The magnificent atmospheric conditions that protect the Guatemalan territory endow it with 300 microclimates, most of which facilitate the cultivation of coffee. Extensive areas intertwined by elevation variants ranging from the low coastal regions to 13,845 feet in height around the Tajumulco volcano in the northwestern region.
The nature of the area combines large volcanic lakes, plains and high mountain ranges. Rainfall is not only copious, but also varied in the coffee regions. The annual averages oscillate between 800 and 5000 millimeters of rain, varying from region to region. These characteristics add to the privileged and benevolent climatic conditions that originate the different coffee cup profiles from each region.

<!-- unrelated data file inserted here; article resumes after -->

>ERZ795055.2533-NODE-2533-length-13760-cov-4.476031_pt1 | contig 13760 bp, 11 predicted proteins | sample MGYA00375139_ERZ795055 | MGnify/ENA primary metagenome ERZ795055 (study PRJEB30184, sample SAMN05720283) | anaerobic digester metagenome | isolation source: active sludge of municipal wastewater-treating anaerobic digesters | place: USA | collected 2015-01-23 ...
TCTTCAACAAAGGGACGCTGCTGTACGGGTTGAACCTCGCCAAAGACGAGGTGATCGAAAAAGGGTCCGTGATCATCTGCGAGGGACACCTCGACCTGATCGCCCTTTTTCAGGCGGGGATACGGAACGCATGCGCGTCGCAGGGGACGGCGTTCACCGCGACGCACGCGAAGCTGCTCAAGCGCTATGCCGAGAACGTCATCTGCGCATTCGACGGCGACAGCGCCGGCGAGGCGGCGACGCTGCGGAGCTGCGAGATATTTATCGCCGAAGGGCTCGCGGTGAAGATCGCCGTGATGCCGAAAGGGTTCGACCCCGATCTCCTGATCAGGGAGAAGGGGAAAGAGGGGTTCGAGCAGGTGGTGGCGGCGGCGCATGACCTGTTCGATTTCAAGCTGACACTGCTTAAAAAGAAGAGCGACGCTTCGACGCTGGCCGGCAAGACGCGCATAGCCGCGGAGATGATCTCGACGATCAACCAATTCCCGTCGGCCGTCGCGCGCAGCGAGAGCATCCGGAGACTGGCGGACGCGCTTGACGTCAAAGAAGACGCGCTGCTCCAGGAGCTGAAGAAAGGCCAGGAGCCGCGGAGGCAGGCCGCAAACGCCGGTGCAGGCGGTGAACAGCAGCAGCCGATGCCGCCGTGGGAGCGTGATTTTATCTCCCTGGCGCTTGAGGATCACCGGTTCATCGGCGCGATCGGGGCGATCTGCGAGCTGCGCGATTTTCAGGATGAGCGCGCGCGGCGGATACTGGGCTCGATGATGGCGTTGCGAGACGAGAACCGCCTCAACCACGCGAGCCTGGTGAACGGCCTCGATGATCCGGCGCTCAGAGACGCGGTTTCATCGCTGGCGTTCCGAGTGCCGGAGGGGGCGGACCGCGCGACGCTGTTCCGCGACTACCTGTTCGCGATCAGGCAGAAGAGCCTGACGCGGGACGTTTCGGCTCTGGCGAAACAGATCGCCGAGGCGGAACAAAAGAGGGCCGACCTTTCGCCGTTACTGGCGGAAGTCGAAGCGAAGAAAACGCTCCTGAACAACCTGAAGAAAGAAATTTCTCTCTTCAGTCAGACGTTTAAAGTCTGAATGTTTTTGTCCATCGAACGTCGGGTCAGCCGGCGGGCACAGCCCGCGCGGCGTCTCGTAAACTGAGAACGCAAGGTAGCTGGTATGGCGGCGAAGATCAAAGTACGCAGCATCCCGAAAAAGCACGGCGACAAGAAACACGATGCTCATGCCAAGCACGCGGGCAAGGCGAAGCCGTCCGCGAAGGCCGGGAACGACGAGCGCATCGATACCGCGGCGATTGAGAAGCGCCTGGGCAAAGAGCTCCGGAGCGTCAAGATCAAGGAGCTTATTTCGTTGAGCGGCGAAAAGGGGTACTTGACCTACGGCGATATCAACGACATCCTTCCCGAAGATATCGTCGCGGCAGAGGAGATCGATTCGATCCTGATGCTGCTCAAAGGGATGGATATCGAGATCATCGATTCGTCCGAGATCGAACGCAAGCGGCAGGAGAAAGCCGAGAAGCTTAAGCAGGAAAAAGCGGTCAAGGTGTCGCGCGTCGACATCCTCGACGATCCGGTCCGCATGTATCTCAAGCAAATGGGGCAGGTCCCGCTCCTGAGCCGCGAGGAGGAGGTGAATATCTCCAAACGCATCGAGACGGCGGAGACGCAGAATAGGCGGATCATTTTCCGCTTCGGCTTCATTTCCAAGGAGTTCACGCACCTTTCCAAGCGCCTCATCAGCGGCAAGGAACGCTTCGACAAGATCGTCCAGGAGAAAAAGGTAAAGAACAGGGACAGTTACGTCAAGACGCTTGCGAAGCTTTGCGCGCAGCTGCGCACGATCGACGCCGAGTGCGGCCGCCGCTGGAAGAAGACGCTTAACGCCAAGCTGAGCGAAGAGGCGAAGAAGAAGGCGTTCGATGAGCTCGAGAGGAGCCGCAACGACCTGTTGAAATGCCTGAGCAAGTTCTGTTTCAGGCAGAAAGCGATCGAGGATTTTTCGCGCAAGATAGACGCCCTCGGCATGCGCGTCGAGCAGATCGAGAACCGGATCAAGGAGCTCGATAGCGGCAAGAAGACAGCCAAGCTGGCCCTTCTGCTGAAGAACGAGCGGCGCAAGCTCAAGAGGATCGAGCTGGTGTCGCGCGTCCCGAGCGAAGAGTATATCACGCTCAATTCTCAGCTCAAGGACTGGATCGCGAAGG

Since the 18th century, the cultivation of coffee has been a major economic factor in Guatemala's growth. In 1850 it was already an important crop in full production, which helped to establish means transport and routes to expedite the export of coffee.
Currently, 90,000 people are engaged in cultivating 270,000 hectares of different varieties of coffee. Numerous farms in which 98% prefer the Arabica variety and its different categories. 98% of the crops are under the shade of Inga trees, gravilea and native forests populated by the different natural varieties of the region. The coffee industry, after more than 100 years, remains the first economic income of an export product. It generates approximately 400,000 direct and indirect jobs.